More Veggies, More Health? The Pros And Cons Of Eating Salads

March 18, 2024

Contents from this article were shared in an article published in HerZindagi Hindi on 06.04.2023 featuring Mugdha. This article was written to serve as input for the same following a query from HerZindagi.

Plant foods contain many beneficial compounds like antioxidants, phytonutrients, and polyphenols owing to which they offer many health benefits. Including a diversity of plant fibers in the diet has also been shown to promote a healthy diverse gut microbiome which is key to having good gut health and a robust immune system.However, while the benefits of plant-based foods are widely known , it is also important to note their potential negative effects, which are rarely discussed.  It also contains potentially harmful agents like plant toxins, antinutrients, and enzyme inhibitors that can negatively impact our health including compounds like oxalates, gluten, lectins, etc. 

A lot of our traditional food preparation methods such as soaking, fermenting, de-husking, and cooking help to reduce the antinutrient content to some degree. But choosing your foods wisely and limiting high-antinutrient items like grains, legumes, seeds, etc. is more important to avoid antinutrient content. Fruits, in particular, are the safest plant-based foods to eat in this context since they contain the least antinutrient content. This is because these are usually the parts of the plant that people want to  consume. While other parts like leaves and stems are protected by plant defense chemicals. 

Secondly, adding too much fiber can also aggravate pre-existing gut issues, if any. That's why excessive plant fibre consumption frequently results in problems like bloating, diarrhea, and persistent pain.Owing to the above-mentioned issues, a lot of people with chronic health conditions, especially ones driven by gut issues and autoimmune conditions, find a lot of relief by switching to a fully carnivore diet i.e. a diet consisting only or mostly of animal-based foods such as meat, organs, eggs, bone broth etc.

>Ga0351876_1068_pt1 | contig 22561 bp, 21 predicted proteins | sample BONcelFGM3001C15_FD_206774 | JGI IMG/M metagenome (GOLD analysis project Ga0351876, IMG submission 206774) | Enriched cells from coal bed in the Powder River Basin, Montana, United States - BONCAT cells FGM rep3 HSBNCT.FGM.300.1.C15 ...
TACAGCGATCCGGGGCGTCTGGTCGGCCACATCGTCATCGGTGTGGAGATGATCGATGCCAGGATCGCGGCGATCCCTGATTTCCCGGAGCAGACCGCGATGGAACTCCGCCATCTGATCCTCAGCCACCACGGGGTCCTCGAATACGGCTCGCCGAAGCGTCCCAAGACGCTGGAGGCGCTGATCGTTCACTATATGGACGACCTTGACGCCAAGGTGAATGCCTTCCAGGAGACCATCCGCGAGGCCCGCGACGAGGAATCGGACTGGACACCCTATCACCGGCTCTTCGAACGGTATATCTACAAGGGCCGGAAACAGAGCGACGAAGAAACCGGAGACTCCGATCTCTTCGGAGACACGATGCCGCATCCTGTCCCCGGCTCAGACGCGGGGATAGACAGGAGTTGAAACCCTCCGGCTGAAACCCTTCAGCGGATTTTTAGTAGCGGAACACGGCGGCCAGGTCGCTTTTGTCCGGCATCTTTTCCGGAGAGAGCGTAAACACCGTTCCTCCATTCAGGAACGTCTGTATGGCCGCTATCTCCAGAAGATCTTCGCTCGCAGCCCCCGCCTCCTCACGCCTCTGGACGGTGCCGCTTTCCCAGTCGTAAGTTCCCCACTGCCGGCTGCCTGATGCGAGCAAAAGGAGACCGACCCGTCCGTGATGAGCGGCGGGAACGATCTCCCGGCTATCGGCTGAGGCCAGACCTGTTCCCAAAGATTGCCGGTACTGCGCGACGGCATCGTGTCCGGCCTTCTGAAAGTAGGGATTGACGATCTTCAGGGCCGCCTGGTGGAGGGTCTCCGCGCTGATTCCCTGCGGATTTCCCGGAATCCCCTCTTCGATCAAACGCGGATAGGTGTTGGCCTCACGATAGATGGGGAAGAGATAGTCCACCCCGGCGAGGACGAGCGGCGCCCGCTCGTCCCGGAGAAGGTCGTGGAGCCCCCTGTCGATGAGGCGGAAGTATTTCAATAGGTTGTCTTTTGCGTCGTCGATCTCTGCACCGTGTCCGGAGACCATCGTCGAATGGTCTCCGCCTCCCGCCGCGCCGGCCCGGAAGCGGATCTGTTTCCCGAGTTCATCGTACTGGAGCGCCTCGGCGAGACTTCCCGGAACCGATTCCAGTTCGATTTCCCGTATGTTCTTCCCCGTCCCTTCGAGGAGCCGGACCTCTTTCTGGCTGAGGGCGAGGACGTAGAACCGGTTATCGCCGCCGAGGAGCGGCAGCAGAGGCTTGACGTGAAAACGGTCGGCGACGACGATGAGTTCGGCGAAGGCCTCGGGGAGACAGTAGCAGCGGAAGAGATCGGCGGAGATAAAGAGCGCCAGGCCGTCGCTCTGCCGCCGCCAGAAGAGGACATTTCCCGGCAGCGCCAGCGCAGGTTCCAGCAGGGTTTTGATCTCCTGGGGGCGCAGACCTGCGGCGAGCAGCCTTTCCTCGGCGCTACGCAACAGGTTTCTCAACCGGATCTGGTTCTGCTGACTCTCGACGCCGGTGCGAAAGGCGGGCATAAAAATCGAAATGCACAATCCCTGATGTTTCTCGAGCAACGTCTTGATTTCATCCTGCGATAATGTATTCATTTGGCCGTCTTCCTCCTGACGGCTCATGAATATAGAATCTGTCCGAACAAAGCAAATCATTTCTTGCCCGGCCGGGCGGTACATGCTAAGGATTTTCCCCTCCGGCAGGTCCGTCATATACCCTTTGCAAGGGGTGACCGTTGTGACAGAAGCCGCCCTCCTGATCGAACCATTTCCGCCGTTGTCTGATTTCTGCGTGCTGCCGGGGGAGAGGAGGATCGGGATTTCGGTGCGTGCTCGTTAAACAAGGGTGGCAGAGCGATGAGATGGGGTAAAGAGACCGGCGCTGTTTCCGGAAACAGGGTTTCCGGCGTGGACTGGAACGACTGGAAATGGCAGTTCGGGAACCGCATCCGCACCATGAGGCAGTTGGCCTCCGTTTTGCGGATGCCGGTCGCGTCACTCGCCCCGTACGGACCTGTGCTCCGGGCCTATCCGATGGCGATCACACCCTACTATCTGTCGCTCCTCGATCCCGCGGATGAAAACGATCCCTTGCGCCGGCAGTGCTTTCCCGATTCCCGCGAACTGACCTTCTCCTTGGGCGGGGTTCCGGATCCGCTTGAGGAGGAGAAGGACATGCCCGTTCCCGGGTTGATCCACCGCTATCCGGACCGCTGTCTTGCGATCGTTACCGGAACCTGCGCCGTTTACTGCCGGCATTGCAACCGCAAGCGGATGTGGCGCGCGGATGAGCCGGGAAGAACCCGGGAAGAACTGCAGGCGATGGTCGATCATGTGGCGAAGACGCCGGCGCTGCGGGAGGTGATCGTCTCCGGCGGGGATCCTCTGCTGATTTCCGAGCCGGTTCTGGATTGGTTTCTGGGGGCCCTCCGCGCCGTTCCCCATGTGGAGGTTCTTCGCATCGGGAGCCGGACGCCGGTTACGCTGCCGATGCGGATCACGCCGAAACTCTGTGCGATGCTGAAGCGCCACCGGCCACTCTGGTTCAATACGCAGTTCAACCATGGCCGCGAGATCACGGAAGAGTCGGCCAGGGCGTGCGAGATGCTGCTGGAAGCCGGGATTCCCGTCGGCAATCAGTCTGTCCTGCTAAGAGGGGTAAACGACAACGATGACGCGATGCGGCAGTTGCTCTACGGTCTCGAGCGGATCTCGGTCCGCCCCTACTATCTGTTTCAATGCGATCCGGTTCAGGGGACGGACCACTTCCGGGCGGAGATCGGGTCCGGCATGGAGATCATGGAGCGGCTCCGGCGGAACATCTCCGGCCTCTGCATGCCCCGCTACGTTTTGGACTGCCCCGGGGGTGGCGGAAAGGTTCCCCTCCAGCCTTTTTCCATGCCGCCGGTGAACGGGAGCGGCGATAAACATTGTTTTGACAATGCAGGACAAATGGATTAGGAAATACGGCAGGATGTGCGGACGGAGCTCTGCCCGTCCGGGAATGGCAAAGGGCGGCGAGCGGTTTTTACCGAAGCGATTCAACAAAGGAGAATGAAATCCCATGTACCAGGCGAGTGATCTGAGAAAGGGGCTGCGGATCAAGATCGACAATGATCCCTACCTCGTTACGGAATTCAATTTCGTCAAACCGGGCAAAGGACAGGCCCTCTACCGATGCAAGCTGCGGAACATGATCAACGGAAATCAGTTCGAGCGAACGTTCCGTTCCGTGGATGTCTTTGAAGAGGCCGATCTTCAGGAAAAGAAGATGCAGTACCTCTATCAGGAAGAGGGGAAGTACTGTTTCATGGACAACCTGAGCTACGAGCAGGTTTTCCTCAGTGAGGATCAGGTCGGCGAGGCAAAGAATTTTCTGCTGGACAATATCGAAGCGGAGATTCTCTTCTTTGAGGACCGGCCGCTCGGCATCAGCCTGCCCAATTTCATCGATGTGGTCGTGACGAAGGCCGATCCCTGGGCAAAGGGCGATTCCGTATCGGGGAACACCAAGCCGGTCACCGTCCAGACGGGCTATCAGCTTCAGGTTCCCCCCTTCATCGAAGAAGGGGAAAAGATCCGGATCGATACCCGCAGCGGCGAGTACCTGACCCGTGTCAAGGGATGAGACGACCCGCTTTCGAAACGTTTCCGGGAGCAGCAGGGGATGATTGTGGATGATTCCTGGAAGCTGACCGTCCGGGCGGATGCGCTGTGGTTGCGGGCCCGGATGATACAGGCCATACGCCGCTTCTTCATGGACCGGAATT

So then should you eat salad? This once again is highly dependent on bio individuality i.e. varying from person to person. As previously stated, people with chronic health disorders , especially gut issues should be mindful of consuming vegetables. If you’ve been suffering from chronic health conditions that have not improved despite making positive health changes, you should try to experiment with cutting out plant foods to see how they affect you.  If you have gut and digestive issues, you would most likely benefit by reducing  fiber intake. 

The majority of people though should not have issues with consuming moderate amounts of plant foods including vegetables and you may continue to do so if you don’t experience issues. But you should still be mindful about minimizing  the intake of plant antinutrients through the strategies discussed above. When eating salads people also tend to eat raw vegetables which can be a problem. It is generally recommended to lightly cook or steam most vegetables to reduce antinutrients.


Lastly, pesticides and other chemicals used in industrial farming practices are a significant problem with plant foods today. It is thus highly recommended to source your produce from a reputable organic foods supplier. It’s also important to remember that the main benefits offered by plant foods are mostly supplementary in nature, which means  that plant compounds like antioxidants and polyphenols etc can help to cleanse and detox the system and reduce oxidative stress. But in order to get your essential nutrients you should still rely on animal foods and they should make up the key part of your diet.

As far as the timing of your salad consumption and the question of whether you can consume it with your main meals goes, you can absolutely do so without any problem. Adding vegetables helps to add variety to your meals and makes them more enjoyable. Vegetables can also be used as a carrier for healthy fats like ghee and coconut oil, by cooking them  in these fats.

Mugdha Pradhan
Functional Nutritionist

With a Master’s degree in nutrition and two decades’ experience in health and wellness, Mugdha has successfully healed many people at iThrive (Previously ThriveFNC) since 2017. Mugdha herself was struggling with finding solutions when her health took a nosedive. With modern principles of functional medicine and ancient wisdom about food, paired with spirituality, she beat several chronic illnesses.

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